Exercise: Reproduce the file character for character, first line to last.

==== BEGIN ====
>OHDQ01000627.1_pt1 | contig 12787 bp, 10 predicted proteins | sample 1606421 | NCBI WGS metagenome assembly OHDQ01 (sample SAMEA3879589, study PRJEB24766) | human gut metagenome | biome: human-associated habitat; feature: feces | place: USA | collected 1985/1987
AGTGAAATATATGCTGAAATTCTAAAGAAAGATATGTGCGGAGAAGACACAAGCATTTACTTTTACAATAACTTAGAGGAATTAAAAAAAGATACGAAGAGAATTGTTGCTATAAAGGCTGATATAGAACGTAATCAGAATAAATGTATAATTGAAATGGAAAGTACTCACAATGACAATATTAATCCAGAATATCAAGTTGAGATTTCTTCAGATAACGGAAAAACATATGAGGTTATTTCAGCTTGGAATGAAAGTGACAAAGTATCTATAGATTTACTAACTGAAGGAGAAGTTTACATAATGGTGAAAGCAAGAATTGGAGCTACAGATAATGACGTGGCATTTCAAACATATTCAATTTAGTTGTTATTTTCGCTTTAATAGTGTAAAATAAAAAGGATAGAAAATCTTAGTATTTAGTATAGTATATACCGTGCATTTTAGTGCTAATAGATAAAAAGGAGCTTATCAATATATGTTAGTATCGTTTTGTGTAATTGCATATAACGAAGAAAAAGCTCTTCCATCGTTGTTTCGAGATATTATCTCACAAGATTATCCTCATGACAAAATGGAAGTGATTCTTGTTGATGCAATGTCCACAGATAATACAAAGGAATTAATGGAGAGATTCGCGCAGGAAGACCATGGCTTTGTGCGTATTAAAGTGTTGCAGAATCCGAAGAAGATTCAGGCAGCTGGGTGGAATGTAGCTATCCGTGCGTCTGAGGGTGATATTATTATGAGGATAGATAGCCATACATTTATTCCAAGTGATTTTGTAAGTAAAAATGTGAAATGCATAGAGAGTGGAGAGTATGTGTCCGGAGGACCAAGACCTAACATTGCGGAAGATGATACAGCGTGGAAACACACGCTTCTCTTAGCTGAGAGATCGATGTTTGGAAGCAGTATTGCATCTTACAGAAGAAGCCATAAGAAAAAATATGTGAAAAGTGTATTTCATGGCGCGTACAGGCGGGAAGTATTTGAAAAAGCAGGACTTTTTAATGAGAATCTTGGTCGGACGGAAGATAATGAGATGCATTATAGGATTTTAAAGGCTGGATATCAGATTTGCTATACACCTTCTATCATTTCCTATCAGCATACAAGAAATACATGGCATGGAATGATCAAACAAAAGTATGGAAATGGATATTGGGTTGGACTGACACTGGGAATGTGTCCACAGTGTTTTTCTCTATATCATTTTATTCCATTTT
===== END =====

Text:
>OHDQ01000627.1_pt1 | contig 12787 bp, 10 predicted proteins | sample 1606421 | NCBI WGS metagenome assembly OHDQ01 (sample SAMEA3879589, study PRJEB24766) | human gut metagenome | biome: human-associated habitat; feature: feces | place: USA | collected 1985/1987
AGTGAAATATATGCTGAAATTCTAAAGAAAGATATGTGCGGAGAAGACACAAGCATTTACTTTTACAATAACTTAGAGGAATTAAAAAAAGATACGAAGAGAATTGTTGCTATAAAGGCTGATATAGAACGTAATCAGAATAAATGTATAATTGAAATGGAAAGTACTCACAATGACAATATTAATCCAGAATATCAAGTTGAGATTTCTTCAGATAACGGAAAAACATATGAGGTTATTTCAGCTTGGAATGAAAGTGACAAAGTATCTATAGATTTACTAACTGAAGGAGAAGTTTACATAATGGTGAAAGCAAGAATTGGAGCTACAGATAATGACGTGGCATTTCAAACATATTCAATTTAGTTGTTATTTTCGCTTTAATAGTGTAAAATAAAAAGGATAGAAAATCTTAGTATTTAGTATAGTATATACCGTGCATTTTAGTGCTAATAGATAAAAAGGAGCTTATCAATATATGTTAGTATCGTTTTGTGTAATTGCATATAACGAAGAAAAAGCTCTTCCATCGTTGTTTCGAGATATTATCTCACAAGATTATCCTCATGACAAAATGGAAGTGATTCTTGTTGATGCAATGTCCACAGATAATACAAAGGAATTAATGGAGAGATTCGCGCAGGAAGACCATGGCTTTGTGCGTATTAAAGTGTTGCAGAATCCGAAGAAGATTCAGGCAGCTGGGTGGAATGTAGCTATCCGTGCGTCTGAGGGTGATATTATTATGAGGATAGATAGCCATACATTTATTCCAAGTGATTTTGTAAGTAAAAATGTGAAATGCATAGAGAGTGGAGAGTATGTGTCCGGAGGACCAAGACCTAACATTGCGGAAGATGATACAGCGTGGAAACACACGCTTCTCTTAGCTGAGAGATCGATGTTTGGAAGCAGTATTGCATCTTACAGAAGAAGCCATAAGAAAAAATATGTGAAAAGTGTATTTCATGGCGCGTACAGGCGGGAAGTATTTGAAAAAGCAGGACTTTTTAATGAGAATCTTGGTCGGACGGAAGATAATGAGATGCATTATAGGATTTTAAAGGCTGGATATCAGATTTGCTATACACCTTCTATCATTTCCTATCAGCATACAAGAAATACATGGCATGGAATGATCAAACAAAAGTATGGAAATGGATATTGGGTTGGACTGACACTGGGAATGTGTCCACAGTGTTTTTCTCTATATCATTTTATTCCATTTT